The way cities and towns receive local aid could change thanks to a proposal being advocated by Rep. Antonio Cabral.

Cabral says the proposal, entitled "An Act Regarding Revenue Sharing with Cities and Towns," would consider factors such as the measure of a community's ability to raise revenue through taxes or fees, the difference between the amount that communities spend versus what they can raise, and the amount of fixed costs communities for services such as police, fire, and sanitation.

The current approach, known as Unrestricted General Government Aid, is the sum of what used to be two different line items, lottery aid and additional assistance and that it distributes funds across the board, based on previous aid amounts, without considering the needs of each municipality.

"Right now there's really no formula in essence and communities that have greater needs, in some cases, are receiving less local aid than other communities," said Cabral "this formula would take into consideration the demographics, the population, the level of need and the ability of the local community to raise its own revenues."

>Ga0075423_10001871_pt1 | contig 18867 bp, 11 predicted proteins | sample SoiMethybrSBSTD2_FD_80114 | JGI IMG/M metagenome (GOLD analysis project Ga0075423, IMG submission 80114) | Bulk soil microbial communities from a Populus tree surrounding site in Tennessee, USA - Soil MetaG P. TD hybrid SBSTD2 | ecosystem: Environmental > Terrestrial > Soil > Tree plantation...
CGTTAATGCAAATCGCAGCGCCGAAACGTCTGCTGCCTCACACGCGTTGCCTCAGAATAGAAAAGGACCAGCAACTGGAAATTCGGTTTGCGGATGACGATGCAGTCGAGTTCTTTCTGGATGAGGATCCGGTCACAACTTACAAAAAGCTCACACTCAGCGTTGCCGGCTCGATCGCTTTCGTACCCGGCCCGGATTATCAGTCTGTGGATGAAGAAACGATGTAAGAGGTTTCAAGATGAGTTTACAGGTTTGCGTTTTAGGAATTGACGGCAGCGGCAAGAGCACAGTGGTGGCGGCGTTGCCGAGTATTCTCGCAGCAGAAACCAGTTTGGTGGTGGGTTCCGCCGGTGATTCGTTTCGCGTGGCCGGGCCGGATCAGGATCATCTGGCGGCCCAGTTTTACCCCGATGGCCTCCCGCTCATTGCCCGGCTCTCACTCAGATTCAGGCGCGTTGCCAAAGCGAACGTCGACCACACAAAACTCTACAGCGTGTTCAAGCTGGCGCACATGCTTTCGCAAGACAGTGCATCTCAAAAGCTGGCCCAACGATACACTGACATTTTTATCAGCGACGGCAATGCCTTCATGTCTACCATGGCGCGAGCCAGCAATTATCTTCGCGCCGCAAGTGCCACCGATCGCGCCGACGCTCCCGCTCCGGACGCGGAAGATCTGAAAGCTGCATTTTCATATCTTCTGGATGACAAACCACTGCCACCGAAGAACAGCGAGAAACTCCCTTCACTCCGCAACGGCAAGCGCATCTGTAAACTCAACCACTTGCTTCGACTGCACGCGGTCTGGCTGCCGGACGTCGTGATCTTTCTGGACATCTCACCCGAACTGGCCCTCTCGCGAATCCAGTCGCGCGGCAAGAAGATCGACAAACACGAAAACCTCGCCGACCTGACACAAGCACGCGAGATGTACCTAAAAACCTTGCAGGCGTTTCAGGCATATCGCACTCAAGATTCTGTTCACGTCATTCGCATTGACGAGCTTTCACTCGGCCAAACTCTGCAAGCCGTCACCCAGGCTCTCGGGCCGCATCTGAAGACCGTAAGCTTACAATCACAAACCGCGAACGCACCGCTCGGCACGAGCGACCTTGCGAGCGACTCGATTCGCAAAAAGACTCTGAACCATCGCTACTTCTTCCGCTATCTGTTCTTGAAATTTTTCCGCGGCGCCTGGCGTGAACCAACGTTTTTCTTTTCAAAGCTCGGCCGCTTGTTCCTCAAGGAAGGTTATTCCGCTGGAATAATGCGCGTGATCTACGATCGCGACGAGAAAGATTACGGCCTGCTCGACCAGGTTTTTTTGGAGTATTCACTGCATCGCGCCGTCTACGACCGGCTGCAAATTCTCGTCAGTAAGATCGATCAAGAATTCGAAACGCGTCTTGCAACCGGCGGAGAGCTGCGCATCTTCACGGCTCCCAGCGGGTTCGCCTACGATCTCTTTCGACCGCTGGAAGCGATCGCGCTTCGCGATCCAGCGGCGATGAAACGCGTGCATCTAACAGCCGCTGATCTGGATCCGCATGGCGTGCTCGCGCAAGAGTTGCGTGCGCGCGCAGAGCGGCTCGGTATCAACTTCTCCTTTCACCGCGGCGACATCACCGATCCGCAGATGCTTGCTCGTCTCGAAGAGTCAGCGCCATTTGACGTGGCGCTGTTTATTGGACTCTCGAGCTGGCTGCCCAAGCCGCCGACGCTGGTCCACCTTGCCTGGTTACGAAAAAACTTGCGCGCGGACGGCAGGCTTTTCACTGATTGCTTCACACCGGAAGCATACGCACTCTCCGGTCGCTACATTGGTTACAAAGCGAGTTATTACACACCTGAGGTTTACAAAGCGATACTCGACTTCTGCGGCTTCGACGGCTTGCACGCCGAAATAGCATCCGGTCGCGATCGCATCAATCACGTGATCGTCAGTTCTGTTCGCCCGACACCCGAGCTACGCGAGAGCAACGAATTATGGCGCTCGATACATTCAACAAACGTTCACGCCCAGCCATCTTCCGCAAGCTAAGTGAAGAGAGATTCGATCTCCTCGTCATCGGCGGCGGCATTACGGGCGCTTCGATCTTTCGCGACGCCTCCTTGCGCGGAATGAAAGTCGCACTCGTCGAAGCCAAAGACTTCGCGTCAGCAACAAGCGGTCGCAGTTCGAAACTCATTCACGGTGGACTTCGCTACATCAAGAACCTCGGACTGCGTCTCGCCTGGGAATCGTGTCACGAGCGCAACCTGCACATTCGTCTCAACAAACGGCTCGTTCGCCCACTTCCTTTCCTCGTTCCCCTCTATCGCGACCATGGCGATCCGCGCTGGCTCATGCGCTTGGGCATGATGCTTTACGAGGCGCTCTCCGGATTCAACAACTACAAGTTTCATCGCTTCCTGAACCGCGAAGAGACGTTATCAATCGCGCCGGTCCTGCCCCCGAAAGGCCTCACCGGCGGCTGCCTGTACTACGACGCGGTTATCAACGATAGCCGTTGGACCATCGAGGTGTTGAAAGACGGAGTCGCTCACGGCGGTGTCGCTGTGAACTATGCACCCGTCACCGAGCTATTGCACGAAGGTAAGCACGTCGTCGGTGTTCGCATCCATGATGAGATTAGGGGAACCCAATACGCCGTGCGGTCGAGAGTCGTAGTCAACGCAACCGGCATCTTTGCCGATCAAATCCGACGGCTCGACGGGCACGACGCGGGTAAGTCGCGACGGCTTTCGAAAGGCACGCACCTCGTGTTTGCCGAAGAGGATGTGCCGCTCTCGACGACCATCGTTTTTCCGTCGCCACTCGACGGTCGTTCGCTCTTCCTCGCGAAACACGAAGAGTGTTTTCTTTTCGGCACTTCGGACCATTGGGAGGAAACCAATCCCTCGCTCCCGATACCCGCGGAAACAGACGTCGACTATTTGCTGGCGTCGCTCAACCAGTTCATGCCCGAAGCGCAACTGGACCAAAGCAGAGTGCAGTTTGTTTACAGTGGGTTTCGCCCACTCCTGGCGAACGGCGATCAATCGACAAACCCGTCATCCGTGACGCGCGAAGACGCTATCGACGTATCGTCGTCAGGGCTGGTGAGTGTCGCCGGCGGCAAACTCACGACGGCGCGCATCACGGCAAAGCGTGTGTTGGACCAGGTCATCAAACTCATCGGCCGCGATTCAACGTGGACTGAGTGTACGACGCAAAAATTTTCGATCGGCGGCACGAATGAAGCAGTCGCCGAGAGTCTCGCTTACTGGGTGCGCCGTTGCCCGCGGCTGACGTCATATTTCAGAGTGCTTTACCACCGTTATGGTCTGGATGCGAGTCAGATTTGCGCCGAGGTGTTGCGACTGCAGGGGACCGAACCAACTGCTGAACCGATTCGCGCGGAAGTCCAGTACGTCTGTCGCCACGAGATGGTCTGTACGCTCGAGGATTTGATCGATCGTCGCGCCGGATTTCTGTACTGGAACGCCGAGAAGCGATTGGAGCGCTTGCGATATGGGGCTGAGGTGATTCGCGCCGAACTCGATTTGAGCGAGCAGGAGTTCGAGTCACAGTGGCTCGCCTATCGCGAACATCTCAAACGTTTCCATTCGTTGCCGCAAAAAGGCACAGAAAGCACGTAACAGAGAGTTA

Cabral one only needs to look at Boston and New Bedford and compare the amount of revenue the two cities can raise from parking tickets and traffic citations.

"Boston can raise, just on parking tickets alone, on traffic violations alone, $50-$60 million, sometimes more than that, per year," says Cabral "we know that we in New Bedford do not have that capacity to generate that kind of revenue from parking tickets or other violations."

Cabral also said the current approach, drafted by the Legislature in 1991, was based on legislative influences and don't reflect the changes that have taken place in the Commonwealth since that time.

“The original distributions from 1991 have no rational basis,” said Cabral, “in addition, once these amounts have been fixed for 25 years, they don’t reflect changes across the Commonwealth.”

If this measure were approved Cabral says it wouldn't impact aid that is currently being distributed.

"It would not change the existing amount that communities presently receive," said Cabral "but any increase going forward, then it would be going through this formula that would take into consideration the needs of the community."

Unrestricted General Government Aid spending for FY2015 totaled over $945 million, according to Rep. Cabral's Office.

More From WBSM-AM/AM 1420